Friday, September 30, 2011

Saveur's Worldwide list of 55 Great Global Food Blogs

Tomatoes 2011
Today's photo: some of Nami-Nami tomatoes, 2011

I'm thrilled to say that Nami-Nami was listed in Saveur's list Worldwide Feast: 55 Great Global Food Blogs. (Thank you, Silja, for pointing this out to me). I'm in a great company - there are some real foodblogging heavyweights listed -  Delicious Days, David Lebovitz, Chocolate and Zucchini, to name just a few. During my 6+ years of foodblogging, I've met several authors of the blogs mentioned - Ximena, Dagmar, Jeanne, Keiko, Pertelote. Most of the other blogs are familiar to me and I follow them regularly, but there are some new ones listed as well that I'm off to check out right now. Definitely a good and honorable company to be in :D

Thank you, dear Saveur, and dear Nami-Nami readers :)

Tuesday, September 27, 2011

Bruschette with chantarelle pesto

Chantarelle pesto / Kukeseenepesto

We've had another wonderul wild mushroom year in Estonia. With two small kids, I've only made it to the forest twice myself, but friends and family have supplied us with plenty of different wild mushrooms. Chanterelle is one of the most popular wild mushrooms - they're easy to recognise, versatile and taste lovely, and I've had more than my fair share of chantarelle dishes this summer. Chantarelle bruschetta, boiled potatoes with fried chantarelles, creamy chantarelle sauce, chantarelle quiche - you name it, I've had them all. Again. And again. So when I spotted a recipe for chantarelle pesto in the Finnish Kotiliesi magazine, it immediately caught my attention - something new, something that I hadn't tried with chantarelles before..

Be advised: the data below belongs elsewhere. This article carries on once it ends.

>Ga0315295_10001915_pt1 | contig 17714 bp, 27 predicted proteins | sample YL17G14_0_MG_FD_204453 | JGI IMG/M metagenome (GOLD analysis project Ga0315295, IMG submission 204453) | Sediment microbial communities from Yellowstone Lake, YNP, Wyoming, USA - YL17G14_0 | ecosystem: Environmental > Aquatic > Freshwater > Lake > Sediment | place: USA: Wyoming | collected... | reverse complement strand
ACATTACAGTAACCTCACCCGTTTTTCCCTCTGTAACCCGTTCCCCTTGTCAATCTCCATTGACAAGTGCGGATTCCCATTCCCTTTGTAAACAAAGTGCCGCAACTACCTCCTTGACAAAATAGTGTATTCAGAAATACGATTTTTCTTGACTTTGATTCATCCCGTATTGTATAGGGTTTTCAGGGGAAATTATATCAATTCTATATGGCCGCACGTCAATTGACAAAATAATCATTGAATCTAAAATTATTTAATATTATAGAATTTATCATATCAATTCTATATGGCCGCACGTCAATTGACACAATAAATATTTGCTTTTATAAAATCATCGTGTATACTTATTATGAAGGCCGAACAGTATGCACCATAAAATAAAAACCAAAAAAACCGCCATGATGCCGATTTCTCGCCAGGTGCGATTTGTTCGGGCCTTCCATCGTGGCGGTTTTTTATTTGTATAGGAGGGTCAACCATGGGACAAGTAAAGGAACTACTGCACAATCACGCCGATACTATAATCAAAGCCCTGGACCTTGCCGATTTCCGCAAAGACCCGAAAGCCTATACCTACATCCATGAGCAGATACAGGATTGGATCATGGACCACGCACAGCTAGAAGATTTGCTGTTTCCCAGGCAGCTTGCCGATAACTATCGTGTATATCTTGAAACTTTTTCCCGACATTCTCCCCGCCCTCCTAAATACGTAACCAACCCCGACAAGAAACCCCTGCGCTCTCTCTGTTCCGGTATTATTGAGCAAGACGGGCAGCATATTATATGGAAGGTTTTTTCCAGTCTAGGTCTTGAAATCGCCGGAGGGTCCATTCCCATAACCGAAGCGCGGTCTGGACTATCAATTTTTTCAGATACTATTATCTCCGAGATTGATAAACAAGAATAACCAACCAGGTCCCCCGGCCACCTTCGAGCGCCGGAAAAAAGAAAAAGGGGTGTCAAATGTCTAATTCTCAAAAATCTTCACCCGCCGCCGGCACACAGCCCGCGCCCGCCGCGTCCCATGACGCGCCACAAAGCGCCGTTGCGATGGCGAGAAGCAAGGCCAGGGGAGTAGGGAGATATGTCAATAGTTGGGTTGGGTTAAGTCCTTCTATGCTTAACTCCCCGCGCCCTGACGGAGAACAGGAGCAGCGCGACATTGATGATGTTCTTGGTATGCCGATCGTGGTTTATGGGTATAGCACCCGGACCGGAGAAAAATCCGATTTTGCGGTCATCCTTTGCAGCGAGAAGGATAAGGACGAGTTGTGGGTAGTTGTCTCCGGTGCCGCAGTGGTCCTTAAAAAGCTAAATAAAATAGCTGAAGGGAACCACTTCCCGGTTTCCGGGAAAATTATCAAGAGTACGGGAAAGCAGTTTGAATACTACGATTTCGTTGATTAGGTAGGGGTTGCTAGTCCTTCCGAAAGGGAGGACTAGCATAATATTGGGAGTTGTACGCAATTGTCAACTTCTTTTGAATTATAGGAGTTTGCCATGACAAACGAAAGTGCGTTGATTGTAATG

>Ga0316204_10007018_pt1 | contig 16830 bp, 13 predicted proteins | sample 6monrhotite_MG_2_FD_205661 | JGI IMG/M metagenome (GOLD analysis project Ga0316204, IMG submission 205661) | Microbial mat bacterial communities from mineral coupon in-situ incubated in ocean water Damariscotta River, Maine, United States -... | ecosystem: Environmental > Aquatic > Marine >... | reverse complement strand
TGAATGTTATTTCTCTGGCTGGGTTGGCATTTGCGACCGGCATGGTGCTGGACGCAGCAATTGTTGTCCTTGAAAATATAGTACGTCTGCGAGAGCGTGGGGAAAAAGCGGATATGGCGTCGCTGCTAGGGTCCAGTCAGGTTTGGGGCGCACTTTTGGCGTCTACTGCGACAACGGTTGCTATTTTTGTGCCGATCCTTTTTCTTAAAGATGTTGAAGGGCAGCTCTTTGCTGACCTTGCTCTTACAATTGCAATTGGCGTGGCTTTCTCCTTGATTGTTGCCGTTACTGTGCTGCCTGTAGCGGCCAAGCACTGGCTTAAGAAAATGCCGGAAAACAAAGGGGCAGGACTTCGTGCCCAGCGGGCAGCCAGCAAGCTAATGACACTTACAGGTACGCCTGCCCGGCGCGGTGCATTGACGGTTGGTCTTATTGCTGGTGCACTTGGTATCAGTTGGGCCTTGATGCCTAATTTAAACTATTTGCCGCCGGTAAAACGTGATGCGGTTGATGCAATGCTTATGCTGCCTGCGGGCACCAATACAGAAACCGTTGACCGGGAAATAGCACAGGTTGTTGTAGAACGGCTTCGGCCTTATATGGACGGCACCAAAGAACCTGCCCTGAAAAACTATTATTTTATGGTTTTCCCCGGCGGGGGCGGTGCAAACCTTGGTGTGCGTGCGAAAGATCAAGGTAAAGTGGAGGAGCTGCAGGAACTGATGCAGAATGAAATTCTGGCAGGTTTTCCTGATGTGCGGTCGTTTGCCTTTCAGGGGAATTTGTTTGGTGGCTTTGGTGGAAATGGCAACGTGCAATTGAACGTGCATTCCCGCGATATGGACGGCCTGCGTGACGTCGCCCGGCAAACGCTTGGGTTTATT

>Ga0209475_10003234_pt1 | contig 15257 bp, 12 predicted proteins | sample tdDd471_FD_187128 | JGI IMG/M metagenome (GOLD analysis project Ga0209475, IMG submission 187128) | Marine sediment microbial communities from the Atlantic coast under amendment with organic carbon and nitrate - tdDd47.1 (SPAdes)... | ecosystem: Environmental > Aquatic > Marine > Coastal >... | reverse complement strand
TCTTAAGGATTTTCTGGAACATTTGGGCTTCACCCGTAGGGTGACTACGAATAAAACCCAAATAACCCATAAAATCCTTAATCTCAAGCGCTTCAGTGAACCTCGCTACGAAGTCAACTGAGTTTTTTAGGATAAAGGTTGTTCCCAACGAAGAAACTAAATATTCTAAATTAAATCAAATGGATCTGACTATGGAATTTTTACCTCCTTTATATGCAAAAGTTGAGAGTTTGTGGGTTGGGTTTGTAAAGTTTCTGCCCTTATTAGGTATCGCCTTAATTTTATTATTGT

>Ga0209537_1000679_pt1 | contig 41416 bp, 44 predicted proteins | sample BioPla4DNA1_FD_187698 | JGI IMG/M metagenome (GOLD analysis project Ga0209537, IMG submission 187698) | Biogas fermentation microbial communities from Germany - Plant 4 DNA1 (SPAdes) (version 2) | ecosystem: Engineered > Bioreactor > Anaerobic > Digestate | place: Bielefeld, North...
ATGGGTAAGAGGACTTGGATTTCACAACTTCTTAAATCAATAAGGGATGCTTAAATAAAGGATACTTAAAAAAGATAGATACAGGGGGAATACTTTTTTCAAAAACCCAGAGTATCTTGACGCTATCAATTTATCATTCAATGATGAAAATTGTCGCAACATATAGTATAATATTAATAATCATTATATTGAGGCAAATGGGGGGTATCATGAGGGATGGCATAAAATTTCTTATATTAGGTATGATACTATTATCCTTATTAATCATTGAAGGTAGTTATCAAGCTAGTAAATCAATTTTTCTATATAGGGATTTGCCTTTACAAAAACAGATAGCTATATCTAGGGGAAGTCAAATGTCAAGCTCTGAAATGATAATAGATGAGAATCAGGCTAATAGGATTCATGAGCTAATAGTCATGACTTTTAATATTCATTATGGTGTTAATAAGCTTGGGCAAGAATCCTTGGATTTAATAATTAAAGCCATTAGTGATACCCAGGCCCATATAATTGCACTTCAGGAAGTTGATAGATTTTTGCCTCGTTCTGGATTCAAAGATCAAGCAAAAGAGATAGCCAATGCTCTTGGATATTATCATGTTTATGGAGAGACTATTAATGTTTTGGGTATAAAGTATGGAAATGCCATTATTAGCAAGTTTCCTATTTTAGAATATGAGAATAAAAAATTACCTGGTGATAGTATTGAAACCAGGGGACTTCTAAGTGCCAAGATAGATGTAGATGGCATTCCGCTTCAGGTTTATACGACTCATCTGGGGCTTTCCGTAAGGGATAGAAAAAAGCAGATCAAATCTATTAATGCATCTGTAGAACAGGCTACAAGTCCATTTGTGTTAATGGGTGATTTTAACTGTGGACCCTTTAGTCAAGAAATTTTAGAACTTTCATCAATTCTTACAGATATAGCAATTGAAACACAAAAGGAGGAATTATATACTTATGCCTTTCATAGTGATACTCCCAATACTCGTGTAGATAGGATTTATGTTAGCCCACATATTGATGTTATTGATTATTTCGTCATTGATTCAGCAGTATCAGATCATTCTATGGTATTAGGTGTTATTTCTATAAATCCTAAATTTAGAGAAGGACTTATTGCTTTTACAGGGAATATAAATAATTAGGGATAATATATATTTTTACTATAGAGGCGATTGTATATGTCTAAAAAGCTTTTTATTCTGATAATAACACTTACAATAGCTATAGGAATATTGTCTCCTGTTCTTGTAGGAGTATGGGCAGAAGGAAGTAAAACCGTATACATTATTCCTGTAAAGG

It turned out to be a lovely mushroom spread that I'll be making over and over again when I get fresh mushrooms.

Chanterelle pesto
(Krõbesaiad kukeseenepestoga)
Serves 4 to 6

Chanterelle pesto / Kukeseenepesto

Chantarelle pesto:
250 g fresh chantarelles
1 Tbsp butter
1 small garlic glove, coarsely chopped
salt and freshly ground black pepper
80 g toasted pinenuts
1 small bunch of fresh basil
5 Tbsp freshly grated parmesan
about 5 Tbsp extra virgin olive oil

To serve:
ciabatta or baguette
olive oil

Clean the mushrooms, avoid washing them, if possible. Transfer onto a hot dry non-stick frying pan and heat, until the liquid has evaporated.
Add butter and garlic, fry for a few minutes. Remove from the heat, season with salt and pepper and cool
Place the basil and pinenuts into a food processor and blitz for a few seconds. Add the cheese, fried mushrooms and about 2-3 Tbsp of oil. Process until you've got a coarse paste. Fold in the rest of the oil, check for seasoning.
 To make bruschette, cut the bread into thin slices and sprinkle with some oil. Bake under a grill until lightly golden and crispy, then smear some garlic over the bread slices.